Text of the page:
Not anybody who doesn't think it won't

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Professor Pauline Jacobson of Brown University asks Language Log whether Dana Bash, CNN's chief congressional correspondent, is saying the government will shut down or that it won't. Language Log likes to go back to primary sources, so here is a verified direct quotation from Ms. Bash on this topic that appeared on the website of in Milwaukee:

"I've not talked to anybody here who doesn't think it's a very, very big possibility, even Republicans, that the government won't shut down — even for a short time," Bash said.

OK, let's take this real slow. If she has not talked to anybody who doesn't think that P, that implies everyone does think that P; it leans toward the view that P is (probably) true. Now for the P. If it's a "big possibility" (even for Republicans) that the government won't shut down, that leans toward it not shutting down.

Putting it all together, it looks like everyone thinks it probably won't shut down. Not even for a short time.

Yet the whole article is about "a move that makes a government shutdown very likely." And the paragraph just before the quotation above says "Congress could avert a shutdown by passing a temporary spending measure while the two chambers work out their differences. But neither side is talking about that now." Fox thinks it is now very likely that the government will shut down, and is citing Ms. Bash in support of their view.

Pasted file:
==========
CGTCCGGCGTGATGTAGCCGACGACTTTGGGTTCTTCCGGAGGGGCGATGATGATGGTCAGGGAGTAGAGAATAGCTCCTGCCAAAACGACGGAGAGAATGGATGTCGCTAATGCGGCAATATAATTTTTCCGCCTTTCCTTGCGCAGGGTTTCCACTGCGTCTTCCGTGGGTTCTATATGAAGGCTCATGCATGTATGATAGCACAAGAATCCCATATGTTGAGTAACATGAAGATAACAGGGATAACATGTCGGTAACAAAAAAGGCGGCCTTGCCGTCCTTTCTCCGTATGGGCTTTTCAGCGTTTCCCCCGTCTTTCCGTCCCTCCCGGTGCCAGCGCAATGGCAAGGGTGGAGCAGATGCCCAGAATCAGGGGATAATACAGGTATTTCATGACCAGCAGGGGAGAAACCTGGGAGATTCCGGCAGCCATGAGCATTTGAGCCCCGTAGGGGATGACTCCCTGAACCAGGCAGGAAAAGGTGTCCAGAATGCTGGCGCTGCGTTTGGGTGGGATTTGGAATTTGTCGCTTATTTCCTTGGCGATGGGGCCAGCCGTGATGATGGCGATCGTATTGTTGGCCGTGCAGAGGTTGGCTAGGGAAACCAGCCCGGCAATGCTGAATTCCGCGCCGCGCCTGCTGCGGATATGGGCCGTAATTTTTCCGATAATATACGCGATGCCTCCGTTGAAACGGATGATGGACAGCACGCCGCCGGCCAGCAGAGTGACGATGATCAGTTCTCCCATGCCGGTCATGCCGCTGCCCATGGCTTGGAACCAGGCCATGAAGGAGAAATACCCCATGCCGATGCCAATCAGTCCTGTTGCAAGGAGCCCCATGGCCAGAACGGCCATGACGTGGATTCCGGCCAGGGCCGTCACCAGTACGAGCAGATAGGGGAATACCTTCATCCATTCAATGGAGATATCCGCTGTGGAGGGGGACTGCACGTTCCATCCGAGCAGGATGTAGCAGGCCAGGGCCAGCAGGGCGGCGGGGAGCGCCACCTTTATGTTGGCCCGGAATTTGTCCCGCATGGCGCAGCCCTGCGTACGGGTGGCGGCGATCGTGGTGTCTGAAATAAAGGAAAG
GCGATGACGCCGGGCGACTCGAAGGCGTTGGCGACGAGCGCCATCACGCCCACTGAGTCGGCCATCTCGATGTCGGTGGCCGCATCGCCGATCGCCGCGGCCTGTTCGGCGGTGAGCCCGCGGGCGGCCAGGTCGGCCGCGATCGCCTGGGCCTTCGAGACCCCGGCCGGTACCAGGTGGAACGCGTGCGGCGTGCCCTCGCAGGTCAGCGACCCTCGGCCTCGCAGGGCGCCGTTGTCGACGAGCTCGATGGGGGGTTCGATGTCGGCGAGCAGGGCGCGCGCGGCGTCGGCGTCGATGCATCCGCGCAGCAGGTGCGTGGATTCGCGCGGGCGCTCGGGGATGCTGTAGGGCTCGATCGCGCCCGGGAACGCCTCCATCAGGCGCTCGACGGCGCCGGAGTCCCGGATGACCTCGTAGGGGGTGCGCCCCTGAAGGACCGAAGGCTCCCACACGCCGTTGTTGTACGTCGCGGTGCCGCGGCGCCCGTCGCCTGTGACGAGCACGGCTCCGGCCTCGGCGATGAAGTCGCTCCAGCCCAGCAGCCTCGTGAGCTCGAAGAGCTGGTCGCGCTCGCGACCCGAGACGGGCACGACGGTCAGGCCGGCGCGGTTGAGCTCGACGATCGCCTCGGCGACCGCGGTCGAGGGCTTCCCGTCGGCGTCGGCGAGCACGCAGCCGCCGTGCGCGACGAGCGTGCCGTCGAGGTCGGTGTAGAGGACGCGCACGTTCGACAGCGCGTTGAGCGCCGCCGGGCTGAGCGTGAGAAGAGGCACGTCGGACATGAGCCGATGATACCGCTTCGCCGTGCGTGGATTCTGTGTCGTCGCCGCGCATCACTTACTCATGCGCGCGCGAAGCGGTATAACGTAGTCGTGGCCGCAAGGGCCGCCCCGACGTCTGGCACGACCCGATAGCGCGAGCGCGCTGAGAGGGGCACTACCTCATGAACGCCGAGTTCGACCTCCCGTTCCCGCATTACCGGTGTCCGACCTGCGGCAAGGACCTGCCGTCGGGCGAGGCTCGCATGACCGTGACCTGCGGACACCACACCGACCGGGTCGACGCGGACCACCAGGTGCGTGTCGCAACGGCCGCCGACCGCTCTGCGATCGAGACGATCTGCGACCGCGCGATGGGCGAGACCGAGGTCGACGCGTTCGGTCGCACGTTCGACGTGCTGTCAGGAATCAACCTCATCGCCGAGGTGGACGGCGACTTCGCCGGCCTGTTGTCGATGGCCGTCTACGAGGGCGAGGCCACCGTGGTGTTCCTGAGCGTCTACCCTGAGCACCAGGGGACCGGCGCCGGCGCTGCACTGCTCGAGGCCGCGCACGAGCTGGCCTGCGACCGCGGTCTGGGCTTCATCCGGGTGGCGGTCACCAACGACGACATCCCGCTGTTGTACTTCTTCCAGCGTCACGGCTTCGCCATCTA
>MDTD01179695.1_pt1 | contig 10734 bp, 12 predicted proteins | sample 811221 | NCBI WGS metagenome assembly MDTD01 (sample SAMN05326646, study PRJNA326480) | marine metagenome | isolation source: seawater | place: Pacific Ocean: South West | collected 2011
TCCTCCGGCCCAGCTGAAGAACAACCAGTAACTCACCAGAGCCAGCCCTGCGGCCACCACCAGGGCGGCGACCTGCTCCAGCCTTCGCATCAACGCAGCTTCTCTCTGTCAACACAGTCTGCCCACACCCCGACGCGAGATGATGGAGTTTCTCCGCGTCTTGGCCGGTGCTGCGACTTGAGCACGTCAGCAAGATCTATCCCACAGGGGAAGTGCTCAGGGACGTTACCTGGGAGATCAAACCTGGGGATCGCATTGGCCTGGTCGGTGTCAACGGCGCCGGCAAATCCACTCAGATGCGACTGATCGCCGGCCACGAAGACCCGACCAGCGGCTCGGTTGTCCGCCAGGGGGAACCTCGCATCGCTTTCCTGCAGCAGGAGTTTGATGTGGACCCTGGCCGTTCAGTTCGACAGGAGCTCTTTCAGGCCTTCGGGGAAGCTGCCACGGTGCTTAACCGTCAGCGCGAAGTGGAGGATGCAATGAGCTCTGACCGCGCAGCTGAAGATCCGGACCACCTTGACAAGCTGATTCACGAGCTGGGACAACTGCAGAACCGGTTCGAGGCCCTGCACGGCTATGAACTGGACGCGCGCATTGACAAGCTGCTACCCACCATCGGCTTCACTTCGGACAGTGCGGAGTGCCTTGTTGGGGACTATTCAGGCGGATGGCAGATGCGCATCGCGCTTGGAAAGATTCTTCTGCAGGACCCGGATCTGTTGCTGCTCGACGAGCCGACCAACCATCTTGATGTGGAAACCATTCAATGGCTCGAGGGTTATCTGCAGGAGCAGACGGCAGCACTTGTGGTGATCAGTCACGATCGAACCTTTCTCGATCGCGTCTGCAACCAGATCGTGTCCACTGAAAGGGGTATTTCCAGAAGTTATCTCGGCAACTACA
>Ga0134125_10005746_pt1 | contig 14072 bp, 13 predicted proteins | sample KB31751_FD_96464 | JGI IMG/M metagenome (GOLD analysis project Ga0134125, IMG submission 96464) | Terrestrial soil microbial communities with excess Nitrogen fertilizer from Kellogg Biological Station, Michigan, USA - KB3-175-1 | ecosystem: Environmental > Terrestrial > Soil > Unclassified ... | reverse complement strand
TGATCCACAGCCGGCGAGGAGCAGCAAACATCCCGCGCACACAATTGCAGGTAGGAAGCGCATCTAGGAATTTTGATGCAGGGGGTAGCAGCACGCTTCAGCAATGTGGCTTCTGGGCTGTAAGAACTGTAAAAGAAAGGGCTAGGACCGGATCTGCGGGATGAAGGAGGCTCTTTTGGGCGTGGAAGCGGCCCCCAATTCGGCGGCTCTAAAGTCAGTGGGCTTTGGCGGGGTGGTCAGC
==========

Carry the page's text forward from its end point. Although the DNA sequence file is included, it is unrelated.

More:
So to sum up, Language Log believes Ms. Bash may have said the exact opposite of what she meant. Taking a flying guess at what she meant to say, we think it was probably something like this: "Everyone I've talked to here, even Republicans, thinks it's a very, very big possibility that the government will shut down, even though it may be only for a short time."

However, reading a triple negation that should have been either a double negation or a quadruple negation, and which had several phrases in places where they clearly did not make sense, has made Language Log's head feel slightly woozy, and Language Log is now going to go to a quiet place and lie down with a damp cloth over its eyes for a while.

Notice, by the way, that Professor Jacobson is one of the world's most distinguished semanticists. Her job involves studying the meanings of tricky sentences every single day, and working out how to represent their meanings formally. If she cannot understand a sentence and has to ask Language Log (she suspected Ms. Bash of having misspoken, but wanted to check with us), then we really are dealing with a sentence that is in a world of hurt.

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